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Trends in telescopic sights

An acquaintance of mine has a lovely pair of custom rifles in 6mm Rem. and .220 Swift, but on each rifle he has mounted a 6X-20X Leupold scope. Now, the Leupold is a fine scope but the big variables mounted on those exquisite light sporters are akin to putting single-action salt water fishing reels on No. 4 fly-rods — it screams of imbalance.

Yet my acquaintance is representative of many hunters today in that they don’t believe they can go hunting without a big variable scope with a “dial-in” feature and a top magnification of at least 14X. I recently saw a picture of a guy’s new 7mm-08 and equipped with an Austrian Swarovski variable big enough to beat a grizzly bear to death.

I own a lot of rifles, including a 7 X 57, .270, .280 — all with 4X scopes made by Leupold, Burris and Redfield. Over the decades I have bungled shots with each rifle, but the misses were not due to lack of magnification. Rather, it was the fault of the guy behind the rifle!

I do have several rifles that employ fairly large variables — a pair of Mark V Weatherby rifles in 7mm and .300 magnum. A friend of mine gave me the 3-1/2X-10X Leupold I have on the 7mm. On the .300 I have a 2-3/4X-10X Bausch & Lomb 4000 series that I got for a song about 20 years ago, swapping an old Balvar for the newer model. Most of the time I set these variables on 4X so I really don’t need the extra magnification. However, both are fairly heavy rifles with 26” barrels, and the relatively large scopes fit nicely with the profiles of each rifle. In addition, the extra scope weight soaks up recoil.

I don’t remember ever shooting a big game animal with the scope set on more than 6X. I should add that among my collection is a .257 Weatherby built on a Sako action, Ackley barrel and 4-1/2-14X Leupold Vari-X-III scope. I had it built for my father about 40 years ago, and he gave it to me a couple years before his death. It is a plains rifle with 26” barrel, E. C. Bishop stock and carries the large scope well. However, when I shot an antelope with the rifle a few years ago the scope was set on 6X.

My other plains rifle is a .25-06 built on a Sako action and barrel with stock by Reinhart Fajen. On the rifle is a 45-year-old 6X Redfield Widefield with 2-minute dot reticle. After dozens of deer, antelope and a few coyotes, the rifle has never failed me, nor have I felt a need for more magnification.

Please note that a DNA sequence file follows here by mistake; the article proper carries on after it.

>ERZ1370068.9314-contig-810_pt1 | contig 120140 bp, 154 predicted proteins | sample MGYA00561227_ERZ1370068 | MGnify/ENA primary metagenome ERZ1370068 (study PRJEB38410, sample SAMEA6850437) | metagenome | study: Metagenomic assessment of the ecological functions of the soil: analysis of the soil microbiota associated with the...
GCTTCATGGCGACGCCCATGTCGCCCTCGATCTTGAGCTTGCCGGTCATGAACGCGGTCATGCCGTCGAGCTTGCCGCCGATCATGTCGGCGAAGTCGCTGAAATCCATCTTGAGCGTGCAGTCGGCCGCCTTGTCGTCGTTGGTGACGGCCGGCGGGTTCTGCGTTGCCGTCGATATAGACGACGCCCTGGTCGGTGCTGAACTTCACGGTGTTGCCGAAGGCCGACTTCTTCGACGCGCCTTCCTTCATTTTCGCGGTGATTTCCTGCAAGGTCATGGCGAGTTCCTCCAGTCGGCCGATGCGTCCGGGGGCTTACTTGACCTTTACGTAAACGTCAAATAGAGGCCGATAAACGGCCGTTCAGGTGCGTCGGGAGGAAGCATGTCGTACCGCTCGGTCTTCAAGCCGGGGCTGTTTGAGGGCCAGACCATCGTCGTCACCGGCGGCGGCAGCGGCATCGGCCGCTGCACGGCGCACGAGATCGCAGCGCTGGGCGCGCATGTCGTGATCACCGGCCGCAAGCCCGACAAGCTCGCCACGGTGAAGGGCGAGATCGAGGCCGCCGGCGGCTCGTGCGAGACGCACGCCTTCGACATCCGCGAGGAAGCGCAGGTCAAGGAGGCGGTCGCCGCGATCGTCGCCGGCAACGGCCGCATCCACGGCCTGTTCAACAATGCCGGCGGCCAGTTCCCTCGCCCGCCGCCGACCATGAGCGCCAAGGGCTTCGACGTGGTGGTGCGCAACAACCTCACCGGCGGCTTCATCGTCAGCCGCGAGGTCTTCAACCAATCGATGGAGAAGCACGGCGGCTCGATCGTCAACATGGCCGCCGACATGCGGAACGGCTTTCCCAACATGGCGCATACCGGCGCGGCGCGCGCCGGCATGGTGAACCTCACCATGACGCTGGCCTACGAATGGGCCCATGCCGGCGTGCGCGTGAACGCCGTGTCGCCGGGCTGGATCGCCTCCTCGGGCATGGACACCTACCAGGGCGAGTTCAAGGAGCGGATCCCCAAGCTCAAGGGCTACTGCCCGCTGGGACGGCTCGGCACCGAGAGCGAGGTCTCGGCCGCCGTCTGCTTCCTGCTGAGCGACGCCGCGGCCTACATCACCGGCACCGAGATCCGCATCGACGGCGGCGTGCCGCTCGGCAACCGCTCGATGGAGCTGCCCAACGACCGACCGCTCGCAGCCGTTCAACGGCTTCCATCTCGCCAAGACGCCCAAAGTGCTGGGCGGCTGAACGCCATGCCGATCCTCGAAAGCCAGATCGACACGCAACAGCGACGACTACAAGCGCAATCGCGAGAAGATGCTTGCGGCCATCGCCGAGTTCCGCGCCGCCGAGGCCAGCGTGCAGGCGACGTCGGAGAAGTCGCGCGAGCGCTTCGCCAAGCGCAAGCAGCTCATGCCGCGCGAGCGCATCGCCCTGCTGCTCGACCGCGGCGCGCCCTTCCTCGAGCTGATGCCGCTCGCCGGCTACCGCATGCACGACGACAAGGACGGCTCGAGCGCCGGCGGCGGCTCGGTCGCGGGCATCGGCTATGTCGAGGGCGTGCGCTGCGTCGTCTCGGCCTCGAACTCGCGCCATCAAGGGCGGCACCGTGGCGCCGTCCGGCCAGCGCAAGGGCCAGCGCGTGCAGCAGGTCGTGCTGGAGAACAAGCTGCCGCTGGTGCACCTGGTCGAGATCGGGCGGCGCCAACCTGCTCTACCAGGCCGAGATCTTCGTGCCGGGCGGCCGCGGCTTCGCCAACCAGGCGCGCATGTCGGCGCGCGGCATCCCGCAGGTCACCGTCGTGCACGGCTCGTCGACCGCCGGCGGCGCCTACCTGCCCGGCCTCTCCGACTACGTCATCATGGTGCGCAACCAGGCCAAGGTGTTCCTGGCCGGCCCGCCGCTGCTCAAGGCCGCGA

Actually, one of the most useful scopes is a low-powered variable. It can be cranked down to lower power for timber hunting or for dangerous game, or set on higher ranges for longer shots. I have a .338 Win. magnum that I have owned for decades. The rifle is built on a Sako action, Lilja barrel and is equipped with a 1-3/4X-5X Burris Signature scope in Leupold mounts.

Since the rebuild 20 years ago I shot an Alaskan moose with the rifle, an elk or two, and three barren ground caribou bulls. The first was at 35 yards, the last at 368 paces. I had the Burris set on 5X for that last shot and never felt lacking.

I also have a low-powered variable on my .375 H & H Magnum, a custom rifle built on a pre-war Model 70 action. The scope is a 1-1/2X-5X Redfield Vari-X-II in Redfield detachable mounts. I shot a bison in Montana with the .375 and four or five animals in Africa.

The substantial recoil of the .375 would probably do harm to a big, bulky scope (the same could be said for the .338) but it doesn’t affect the low-powered variable. In any case why on earth would anyone want a big variable on a .338 or a .375 in the first place?

Bernie Kuntz, a Jamestown native, has been                                          an Outdoors columnist for the Sun since 1974